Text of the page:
For 1988–89 and 1989–90, the continuing success of the right to buy will enable further substantial increases on previously planned gross provision for capital investment. Private sector housing investment will also continue to increase. Current provision for the two years is increased for the same reasons as the increase in 1987–88. The overall net housing programme total for 1988–89 is now £3,016 million, an increase of £129 million on previous plans, and for 1989–90 is £3,091 million.

Other Environmental Services (OES)

In the other environmental services programme, provision for gross expenditure on local authority local environmental services capital in 1987–88 has been increased by £50 million to £609 million. £380 million of this is expected to be offset by capital receipts. The increase in provision will enable me to make appropriate capital allocations to local authorities, honouring the assurances given by my predecessors, while allowing authorities to use the steadily growing spending power available to them from capital receipts.

I attach high priority to tackling inner city problems. Provision for the urban group programmes is increased by £40 million a year. For 1987–88, £15 million of this will go to establish the four new urban development corporations in Greater Manchester, Teesside, Tyne and Wear and the Black Country; and there is £25 million extra to enable LDDC to build on its success in regenerating London's docklands, which has generated nearly £1.5 billion in private sector investment commitments, and to embark on a new local road network. At the same time the resources for the other programmes in the group — the urban programme itself and derelict land reclamation — will continue at the planned level in 1987–88 and will then be kept at that level in 1988–89 and 1989–90. Resources for the introduction of urban regeneration grant will be provided within the urban programme.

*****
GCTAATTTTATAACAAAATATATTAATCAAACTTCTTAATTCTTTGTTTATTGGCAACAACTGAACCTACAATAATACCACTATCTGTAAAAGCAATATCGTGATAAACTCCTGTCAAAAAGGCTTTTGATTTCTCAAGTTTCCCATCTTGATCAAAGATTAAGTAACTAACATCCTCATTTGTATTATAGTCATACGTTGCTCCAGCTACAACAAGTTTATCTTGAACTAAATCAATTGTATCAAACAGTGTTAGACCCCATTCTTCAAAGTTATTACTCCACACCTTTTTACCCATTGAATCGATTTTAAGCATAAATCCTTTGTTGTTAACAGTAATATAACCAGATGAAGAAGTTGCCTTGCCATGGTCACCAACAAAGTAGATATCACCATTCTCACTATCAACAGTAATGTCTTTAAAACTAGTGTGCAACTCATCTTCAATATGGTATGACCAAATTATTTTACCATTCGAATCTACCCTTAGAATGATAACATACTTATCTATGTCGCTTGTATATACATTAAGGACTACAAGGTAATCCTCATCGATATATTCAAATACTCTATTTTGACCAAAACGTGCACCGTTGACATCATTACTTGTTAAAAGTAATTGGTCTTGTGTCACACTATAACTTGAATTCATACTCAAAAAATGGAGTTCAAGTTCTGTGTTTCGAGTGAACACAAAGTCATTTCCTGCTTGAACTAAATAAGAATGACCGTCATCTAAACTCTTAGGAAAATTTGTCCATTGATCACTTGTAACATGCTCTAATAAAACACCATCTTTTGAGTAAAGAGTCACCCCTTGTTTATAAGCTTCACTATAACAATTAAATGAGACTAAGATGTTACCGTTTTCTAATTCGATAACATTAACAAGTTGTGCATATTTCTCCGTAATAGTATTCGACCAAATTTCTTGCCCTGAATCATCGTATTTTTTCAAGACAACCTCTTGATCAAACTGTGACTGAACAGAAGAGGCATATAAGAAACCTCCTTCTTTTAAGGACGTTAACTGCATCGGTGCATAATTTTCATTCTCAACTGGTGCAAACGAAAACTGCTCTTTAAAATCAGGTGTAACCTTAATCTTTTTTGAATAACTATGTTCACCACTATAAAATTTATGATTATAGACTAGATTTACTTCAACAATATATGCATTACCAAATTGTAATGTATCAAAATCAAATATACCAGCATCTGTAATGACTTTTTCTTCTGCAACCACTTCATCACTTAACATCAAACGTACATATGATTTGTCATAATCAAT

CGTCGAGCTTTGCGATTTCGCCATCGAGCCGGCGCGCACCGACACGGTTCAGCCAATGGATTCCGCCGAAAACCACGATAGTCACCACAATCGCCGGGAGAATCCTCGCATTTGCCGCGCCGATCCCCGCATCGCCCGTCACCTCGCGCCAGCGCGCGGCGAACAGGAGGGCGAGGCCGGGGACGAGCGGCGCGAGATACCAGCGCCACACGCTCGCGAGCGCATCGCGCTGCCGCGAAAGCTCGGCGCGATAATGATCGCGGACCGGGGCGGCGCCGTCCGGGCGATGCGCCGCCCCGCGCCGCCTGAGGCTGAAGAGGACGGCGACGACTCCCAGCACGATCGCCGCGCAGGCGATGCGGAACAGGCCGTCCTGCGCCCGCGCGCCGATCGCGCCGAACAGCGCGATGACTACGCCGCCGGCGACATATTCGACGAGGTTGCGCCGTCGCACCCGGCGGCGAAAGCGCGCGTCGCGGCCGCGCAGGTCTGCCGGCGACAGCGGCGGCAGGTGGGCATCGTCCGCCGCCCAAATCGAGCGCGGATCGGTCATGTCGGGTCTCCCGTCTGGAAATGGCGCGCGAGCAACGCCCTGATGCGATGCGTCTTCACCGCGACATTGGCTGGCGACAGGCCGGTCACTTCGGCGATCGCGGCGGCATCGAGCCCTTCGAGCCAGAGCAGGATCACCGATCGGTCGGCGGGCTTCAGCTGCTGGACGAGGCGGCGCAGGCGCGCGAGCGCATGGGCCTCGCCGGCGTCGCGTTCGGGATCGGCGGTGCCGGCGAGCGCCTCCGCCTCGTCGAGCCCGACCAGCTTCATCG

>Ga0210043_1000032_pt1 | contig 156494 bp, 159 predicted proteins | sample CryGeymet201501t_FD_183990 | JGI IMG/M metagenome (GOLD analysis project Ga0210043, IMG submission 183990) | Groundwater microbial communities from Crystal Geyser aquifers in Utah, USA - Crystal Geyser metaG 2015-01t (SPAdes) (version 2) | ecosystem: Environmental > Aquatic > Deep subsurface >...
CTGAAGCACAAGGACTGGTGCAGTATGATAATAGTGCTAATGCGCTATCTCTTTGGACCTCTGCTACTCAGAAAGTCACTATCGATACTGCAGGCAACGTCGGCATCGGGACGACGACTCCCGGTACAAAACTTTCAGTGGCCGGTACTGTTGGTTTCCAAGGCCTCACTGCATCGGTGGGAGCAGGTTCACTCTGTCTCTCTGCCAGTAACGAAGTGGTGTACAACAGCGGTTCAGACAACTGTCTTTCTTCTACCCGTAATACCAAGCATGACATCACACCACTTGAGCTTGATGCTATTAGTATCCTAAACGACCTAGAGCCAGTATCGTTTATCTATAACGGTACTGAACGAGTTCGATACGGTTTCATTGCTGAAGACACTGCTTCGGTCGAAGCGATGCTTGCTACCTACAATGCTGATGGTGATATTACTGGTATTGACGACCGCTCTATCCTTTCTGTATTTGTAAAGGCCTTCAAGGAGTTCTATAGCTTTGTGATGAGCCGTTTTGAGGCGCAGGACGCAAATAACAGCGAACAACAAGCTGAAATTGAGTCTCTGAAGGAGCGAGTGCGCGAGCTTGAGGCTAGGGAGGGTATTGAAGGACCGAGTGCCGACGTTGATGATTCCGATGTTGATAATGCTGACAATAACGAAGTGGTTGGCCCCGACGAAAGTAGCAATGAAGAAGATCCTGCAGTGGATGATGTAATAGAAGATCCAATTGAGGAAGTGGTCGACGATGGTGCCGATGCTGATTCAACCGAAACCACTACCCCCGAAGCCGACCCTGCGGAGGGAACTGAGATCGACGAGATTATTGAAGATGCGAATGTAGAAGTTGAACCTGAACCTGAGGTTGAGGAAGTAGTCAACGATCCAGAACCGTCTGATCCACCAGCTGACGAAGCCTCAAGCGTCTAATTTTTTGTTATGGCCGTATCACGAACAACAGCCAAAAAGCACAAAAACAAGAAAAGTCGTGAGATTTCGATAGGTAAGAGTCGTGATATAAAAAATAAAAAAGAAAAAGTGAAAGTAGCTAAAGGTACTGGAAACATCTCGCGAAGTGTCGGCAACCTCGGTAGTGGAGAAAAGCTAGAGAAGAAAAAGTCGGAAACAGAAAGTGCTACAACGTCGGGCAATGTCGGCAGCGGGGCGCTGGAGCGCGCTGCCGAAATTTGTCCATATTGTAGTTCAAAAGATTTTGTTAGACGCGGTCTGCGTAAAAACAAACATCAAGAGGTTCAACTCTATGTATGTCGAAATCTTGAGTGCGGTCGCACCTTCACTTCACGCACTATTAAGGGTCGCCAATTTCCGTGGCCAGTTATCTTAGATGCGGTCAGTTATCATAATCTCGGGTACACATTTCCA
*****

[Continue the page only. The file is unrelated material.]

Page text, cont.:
I am also increasing the resources for our environmental and heritage programmes — specifically, the protection of natural habitats through the Wildlife and Countryside Act, the programmes for improving access to the countryside and providing conservation advice to farmers, landowners and voluntary groups, the provision of workshops and employment in rural areas, and repair grants for historic buildings, including churches.

The various additions to provision outlined above are partly met by increases in the capital receipts, totalling some £100 million over the three years, which we now expect from the disposal of property and development land in new towns. New investment in the new towns is fully maintained at the previously planned level. Private sector developers are taking on a larger proportion of it: the public sector resources thereby released have been retained and reallocated within the OES programme.